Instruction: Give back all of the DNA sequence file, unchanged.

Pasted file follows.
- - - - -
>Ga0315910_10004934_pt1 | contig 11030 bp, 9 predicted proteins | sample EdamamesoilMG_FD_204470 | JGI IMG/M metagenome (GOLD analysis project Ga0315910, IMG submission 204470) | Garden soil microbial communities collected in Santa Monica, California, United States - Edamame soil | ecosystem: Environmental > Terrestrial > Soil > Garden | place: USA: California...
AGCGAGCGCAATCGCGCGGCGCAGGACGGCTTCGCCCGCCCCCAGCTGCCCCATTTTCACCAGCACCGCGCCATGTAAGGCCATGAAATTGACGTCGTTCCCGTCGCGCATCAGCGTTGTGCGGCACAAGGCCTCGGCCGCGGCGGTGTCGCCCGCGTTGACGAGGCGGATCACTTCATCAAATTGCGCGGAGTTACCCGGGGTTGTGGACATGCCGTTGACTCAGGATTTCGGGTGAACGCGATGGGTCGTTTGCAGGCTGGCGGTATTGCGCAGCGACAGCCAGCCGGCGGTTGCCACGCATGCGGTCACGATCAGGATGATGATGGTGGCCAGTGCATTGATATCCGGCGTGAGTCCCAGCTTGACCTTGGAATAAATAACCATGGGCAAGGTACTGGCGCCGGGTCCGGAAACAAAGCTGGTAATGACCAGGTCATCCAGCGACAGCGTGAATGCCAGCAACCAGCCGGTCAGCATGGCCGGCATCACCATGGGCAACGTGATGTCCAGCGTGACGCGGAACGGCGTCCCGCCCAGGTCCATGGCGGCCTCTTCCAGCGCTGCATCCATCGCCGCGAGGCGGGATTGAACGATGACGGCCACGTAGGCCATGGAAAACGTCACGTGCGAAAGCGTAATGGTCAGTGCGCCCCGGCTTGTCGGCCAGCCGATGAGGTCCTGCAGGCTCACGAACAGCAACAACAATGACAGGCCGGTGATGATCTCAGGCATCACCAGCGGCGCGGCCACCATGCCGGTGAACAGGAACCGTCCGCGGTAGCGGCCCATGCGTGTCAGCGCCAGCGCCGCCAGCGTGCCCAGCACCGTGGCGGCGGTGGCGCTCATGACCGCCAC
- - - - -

>Ga0315910_10004934_pt1 | contig 11030 bp, 9 predicted proteins | sample EdamamesoilMG_FD_204470 | JGI IMG/M metagenome (GOLD analysis project Ga0315910, IMG submission 204470) | Garden soil microbial communities collected in Santa Monica, California, United States - Edamame soil | ecosystem: Environmental > Terrestrial > Soil > Garden | place: USA: California...
AGCGAGCGCAATCGCGCGGCGCAGGACGGCTTCGCCCGCCCCCAGCTGCCCCATTTTCACCAGCACCGCGCCATGTAAGGCCATGAAATTGACGTCGTTCCCGTCGCGCATCAGCGTTGTGCGGCACAAGGCCTCGGCCGCGGCGGTGTCGCCCGCGTTGACGAGGCGGATCACTTCATCAAATTGCGCGGAGTTACCCGGGGTTGTGGACATGCCGTTGACTCAGGATTTCGGGTGAACGCGATGGGTCGTTTGCAGGCTGGCGGTATTGCGCAGCGACAGCCAGCCGGCGGTTGCCACGCATGCGGTCACGATCAGGATGATGATGGTGGCCAGTGCATTGATATCCGGCGTGAGTCCCAGCTTGACCTTGGAATAAATAACCATGGGCAAGGTACTGGCGCCGGGTCCGGAAACAAAGCTGGTAATGACCAGGTCATCCAGCGACAGCGTGAATGCCAGCAACCAGCCGGTCAGCATGGCCGGCATCACCATGGGCAACGTGATGTCCAGCGTGACGCGGAACGGCGTCCCGCCCAGGTCCATGGCGGCCTCTTCCAGCGCTGCATCCATCGCCGCGAGGCGGGATTGAACGATGACGGCCACGTAGGCCATGGAAAACGTCACGTGCGAAAGCGTAATGGTCAGTGCGCCCCGGCTTGTCGGCCAGCCGATGAGGTCCTGCAGGCTCACGAACAGCAACAACAATGACAGGCCGGTGATGATCTCAGGCATCACCAGCGGCGCGGCCACCATGCCGGTGAACAGGAACCGTCCGCGGTAGCGGCCCATGCGTGTCAGCGCCAGCGCCGCCAGCGTGCCCAGCACCGTGGCGGCGGTGGCGCTCATGACCGCCAC